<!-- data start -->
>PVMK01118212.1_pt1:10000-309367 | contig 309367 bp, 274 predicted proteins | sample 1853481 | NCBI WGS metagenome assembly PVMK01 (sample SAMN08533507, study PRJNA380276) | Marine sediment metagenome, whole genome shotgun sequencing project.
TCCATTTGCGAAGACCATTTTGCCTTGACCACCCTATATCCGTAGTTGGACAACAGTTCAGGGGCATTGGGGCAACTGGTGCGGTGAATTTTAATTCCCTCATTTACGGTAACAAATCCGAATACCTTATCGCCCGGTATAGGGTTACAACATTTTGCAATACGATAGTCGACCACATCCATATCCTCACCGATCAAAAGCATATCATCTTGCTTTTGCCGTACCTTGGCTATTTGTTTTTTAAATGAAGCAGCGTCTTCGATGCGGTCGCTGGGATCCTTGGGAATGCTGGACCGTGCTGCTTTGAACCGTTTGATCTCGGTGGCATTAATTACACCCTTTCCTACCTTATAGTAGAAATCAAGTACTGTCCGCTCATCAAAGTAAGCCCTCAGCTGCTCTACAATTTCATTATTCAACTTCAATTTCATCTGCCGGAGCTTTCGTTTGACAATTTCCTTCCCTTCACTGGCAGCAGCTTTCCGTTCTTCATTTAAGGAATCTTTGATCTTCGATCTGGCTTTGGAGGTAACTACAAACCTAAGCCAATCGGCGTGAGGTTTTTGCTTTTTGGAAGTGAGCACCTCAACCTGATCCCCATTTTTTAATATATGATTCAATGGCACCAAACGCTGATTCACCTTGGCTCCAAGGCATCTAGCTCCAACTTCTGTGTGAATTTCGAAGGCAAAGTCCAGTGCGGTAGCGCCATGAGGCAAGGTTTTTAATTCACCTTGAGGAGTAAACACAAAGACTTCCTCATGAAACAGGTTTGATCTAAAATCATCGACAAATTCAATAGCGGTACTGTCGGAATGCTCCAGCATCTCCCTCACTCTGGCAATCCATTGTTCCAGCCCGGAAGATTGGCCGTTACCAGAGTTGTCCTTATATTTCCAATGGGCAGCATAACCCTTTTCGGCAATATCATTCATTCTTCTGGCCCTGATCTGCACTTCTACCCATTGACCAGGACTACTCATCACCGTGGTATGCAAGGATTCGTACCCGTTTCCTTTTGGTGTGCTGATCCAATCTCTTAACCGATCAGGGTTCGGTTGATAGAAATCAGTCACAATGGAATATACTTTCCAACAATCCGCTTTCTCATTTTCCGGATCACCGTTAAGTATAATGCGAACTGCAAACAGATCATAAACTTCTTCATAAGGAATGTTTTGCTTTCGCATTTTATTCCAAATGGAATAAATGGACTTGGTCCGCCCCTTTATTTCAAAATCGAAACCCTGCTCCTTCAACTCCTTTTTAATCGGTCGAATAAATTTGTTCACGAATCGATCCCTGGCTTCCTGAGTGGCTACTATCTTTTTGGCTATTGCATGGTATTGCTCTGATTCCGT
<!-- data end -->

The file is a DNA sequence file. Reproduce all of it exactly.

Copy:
>PVMK01118212.1_pt1:10000-309367 | contig 309367 bp, 274 predicted proteins | sample 1853481 | NCBI WGS metagenome assembly PVMK01 (sample SAMN08533507, study PRJNA380276) | Marine sediment metagenome, whole genome shotgun sequencing project.
TCCATTTGCGAAGACCATTTTGCCTTGACCACCCTATATCCGTAGTTGGACAACAGTTCAGGGGCATTGGGGCAACTGGTGCGGTGAATTTTAATTCCCTCATTTACGGTAACAAATCCGAATACCTTATCGCCCGGTATAGGGTTACAACATTTTGCAATACGATAGTCGACCACATCCATATCCTCACCGATCAAAAGCATATCATCTTGCTTTTGCCGTACCTTGGCTATTTGTTTTTTAAATGAAGCAGCGTCTTCGATGCGGTCGCTGGGATCCTTGGGAATGCTGGACCGTGCTGCTTTGAACCGTTTGATCTCGGTGGCATTAATTACACCCTTTCCTACCTTATAGTAGAAATCAAGTACTGTCCGCTCATCAAAGTAAGCCCTCAGCTGCTCTACAATTTCATTATTCAACTTCAATTTCATCTGCCGGAGCTTTCGTTTGACAATTTCCTTCCCTTCACTGGCAGCAGCTTTCCGTTCTTCATTTAAGGAATCTTTGATCTTCGATCTGGCTTTGGAGGTAACTACAAACCTAAGCCAATCGGCGTGAGGTTTTTGCTTTTTGGAAGTGAGCACCTCAACCTGATCCCCATTTTTTAATATATGATTCAATGGCACCAAACGCTGATTCACCTTGGCTCCAAGGCATCTAGCTCCAACTTCTGTGTGAATTTCGAAGGCAAAGTCCAGTGCGGTAGCGCCATGAGGCAAGGTTTTTAATTCACCTTGAGGAGTAAACACAAAGACTTCCTCATGAAACAGGTTTGATCTAAAATCATCGACAAATTCAATAGCGGTACTGTCGGAATGCTCCAGCATCTCCCTCACTCTGGCAATCCATTGTTCCAGCCCGGAAGATTGGCCGTTACCAGAGTTGTCCTTATATTTCCAATGGGCAGCATAACCCTTTTCGGCAATATCATTCATTCTTCTGGCCCTGATCTGCACTTCTACCCATTGACCAGGACTACTCATCACCGTGGTATGCAAGGATTCGTACCCGTTTCCTTTTGGTGTGCTGATCCAATCTCTTAACCGATCAGGGTTCGGTTGATAGAAATCAGTCACAATGGAATATACTTTCCAACAATCCGCTTTCTCATTTTCCGGATCACCGTTAAGTATAATGCGAACTGCAAACAGATCATAAACTTCTTCATAAGGAATGTTTTGCTTTCGCATTTTATTCCAAATGGAATAAATGGACTTGGTCCGCCCCTTTATTTCAAAATCGAAACCCTGCTCCTTCAACTCCTTTTTAATCGGTCGAATAAATTTGTTCACGAATCGATCCCTGGCTTCCTGAGTGGCTACTATCTTTTTGGCTATTGCATGGTATTGCTCTGATTCCGT